Wednesday, January 28, 2015

There, They’re, Their

My husband and I were having a discussion the other day when he was trying to spell a word with a silent letter in it. We actually have this discussion every time he comes across a word with a silent letter, or the case of homonyms: there/they’re/their; see/sea.

He started his life speaking Dutch and didn’t start learning English until he entered first grade, at which time all his report cards requested English be spoken at home. His biggest complaint is the English language has silent letters and words that sound the same but are spelled different and mean different things. He contends, in Dutch, the word is spelled exactly as it is said and there aren’t words that are said the same but spelled differently.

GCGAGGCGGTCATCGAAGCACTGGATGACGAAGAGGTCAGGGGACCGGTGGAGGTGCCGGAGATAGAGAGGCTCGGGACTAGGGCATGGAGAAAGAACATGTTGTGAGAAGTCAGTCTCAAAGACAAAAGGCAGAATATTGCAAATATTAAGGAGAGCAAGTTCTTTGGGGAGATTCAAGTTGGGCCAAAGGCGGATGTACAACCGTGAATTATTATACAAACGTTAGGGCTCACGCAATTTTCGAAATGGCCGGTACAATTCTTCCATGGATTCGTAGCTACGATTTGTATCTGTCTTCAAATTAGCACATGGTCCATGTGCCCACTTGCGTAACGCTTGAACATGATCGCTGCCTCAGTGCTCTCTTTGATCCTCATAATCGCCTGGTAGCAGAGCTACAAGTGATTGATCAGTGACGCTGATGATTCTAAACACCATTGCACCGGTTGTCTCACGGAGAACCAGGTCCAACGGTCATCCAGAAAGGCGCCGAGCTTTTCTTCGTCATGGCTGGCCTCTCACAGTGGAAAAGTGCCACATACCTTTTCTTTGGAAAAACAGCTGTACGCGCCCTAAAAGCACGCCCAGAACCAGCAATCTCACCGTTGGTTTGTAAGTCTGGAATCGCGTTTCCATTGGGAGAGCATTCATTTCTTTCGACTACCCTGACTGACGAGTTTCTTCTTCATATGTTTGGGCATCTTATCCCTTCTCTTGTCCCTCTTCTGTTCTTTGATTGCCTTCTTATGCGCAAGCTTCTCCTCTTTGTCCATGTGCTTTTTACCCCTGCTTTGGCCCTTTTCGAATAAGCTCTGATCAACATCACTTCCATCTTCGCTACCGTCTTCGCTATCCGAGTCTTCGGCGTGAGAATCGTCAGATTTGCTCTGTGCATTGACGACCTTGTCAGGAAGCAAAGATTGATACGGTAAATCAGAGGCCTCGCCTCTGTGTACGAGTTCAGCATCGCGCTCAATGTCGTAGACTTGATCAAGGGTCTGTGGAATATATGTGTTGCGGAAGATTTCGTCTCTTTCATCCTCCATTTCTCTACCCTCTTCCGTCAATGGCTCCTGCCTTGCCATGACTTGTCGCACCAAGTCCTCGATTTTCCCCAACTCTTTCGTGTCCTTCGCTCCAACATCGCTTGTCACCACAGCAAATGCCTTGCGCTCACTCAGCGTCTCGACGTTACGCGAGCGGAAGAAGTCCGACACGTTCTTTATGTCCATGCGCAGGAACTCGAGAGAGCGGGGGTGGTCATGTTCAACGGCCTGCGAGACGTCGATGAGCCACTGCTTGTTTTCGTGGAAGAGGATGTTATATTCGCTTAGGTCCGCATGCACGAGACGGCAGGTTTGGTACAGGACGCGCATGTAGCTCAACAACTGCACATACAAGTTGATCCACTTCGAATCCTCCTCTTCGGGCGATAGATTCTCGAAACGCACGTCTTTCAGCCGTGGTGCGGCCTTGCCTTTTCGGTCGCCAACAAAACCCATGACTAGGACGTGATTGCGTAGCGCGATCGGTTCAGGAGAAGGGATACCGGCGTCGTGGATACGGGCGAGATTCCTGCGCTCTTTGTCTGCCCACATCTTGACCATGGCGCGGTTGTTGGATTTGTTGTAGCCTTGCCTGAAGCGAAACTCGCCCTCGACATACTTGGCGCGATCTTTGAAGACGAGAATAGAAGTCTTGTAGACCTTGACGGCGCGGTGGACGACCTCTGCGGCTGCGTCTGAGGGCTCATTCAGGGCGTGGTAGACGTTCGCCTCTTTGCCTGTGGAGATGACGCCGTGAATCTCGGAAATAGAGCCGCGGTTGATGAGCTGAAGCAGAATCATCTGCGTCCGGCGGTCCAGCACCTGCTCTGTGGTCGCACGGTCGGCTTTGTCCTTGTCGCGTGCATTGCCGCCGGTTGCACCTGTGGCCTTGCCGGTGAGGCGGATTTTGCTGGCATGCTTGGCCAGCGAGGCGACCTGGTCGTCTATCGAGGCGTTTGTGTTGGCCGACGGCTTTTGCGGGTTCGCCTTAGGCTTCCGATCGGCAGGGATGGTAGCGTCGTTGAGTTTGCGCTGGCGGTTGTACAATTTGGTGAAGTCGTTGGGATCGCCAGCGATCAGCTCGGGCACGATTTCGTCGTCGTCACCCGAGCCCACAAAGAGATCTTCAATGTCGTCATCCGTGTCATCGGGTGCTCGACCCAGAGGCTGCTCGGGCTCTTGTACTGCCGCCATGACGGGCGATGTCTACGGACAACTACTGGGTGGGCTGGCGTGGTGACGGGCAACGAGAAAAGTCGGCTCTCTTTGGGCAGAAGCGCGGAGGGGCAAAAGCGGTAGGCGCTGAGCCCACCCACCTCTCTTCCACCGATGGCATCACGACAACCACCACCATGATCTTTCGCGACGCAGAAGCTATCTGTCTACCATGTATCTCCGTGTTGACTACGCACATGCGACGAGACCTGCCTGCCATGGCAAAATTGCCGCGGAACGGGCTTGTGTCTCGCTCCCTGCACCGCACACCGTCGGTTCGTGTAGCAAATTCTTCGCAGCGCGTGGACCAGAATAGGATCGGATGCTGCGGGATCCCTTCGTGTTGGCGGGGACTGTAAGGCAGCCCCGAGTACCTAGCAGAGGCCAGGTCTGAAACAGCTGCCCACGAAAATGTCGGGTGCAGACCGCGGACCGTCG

He asks every time he comes across these spelling dilemmas why can’t all languages be as simple as the Dutch.

Myself, I think English makes sense. But then I didn't start out speaking a different language. You learn how to spell the word as you would use it.

There is a hair in my food.
They’re talking about it in the kitchen.
Do you think their boss will give me a break on the bill?

Using the different forms of a word makes sense to me. But I spend my days reading and writing the English language and have always loved the quirkiness of it. There are times when I have to repeat the saying. “I before E except after C.” And then there is the exception- friend. And for every rule in spelling there is the exception.

Since I’ve not studied the Dutch language, I’m not sure if his notions are true or not, but I know a lot of youngsters in school who probably wish the same thing.

Are there other languages that the words are spelled exactly as they sound?

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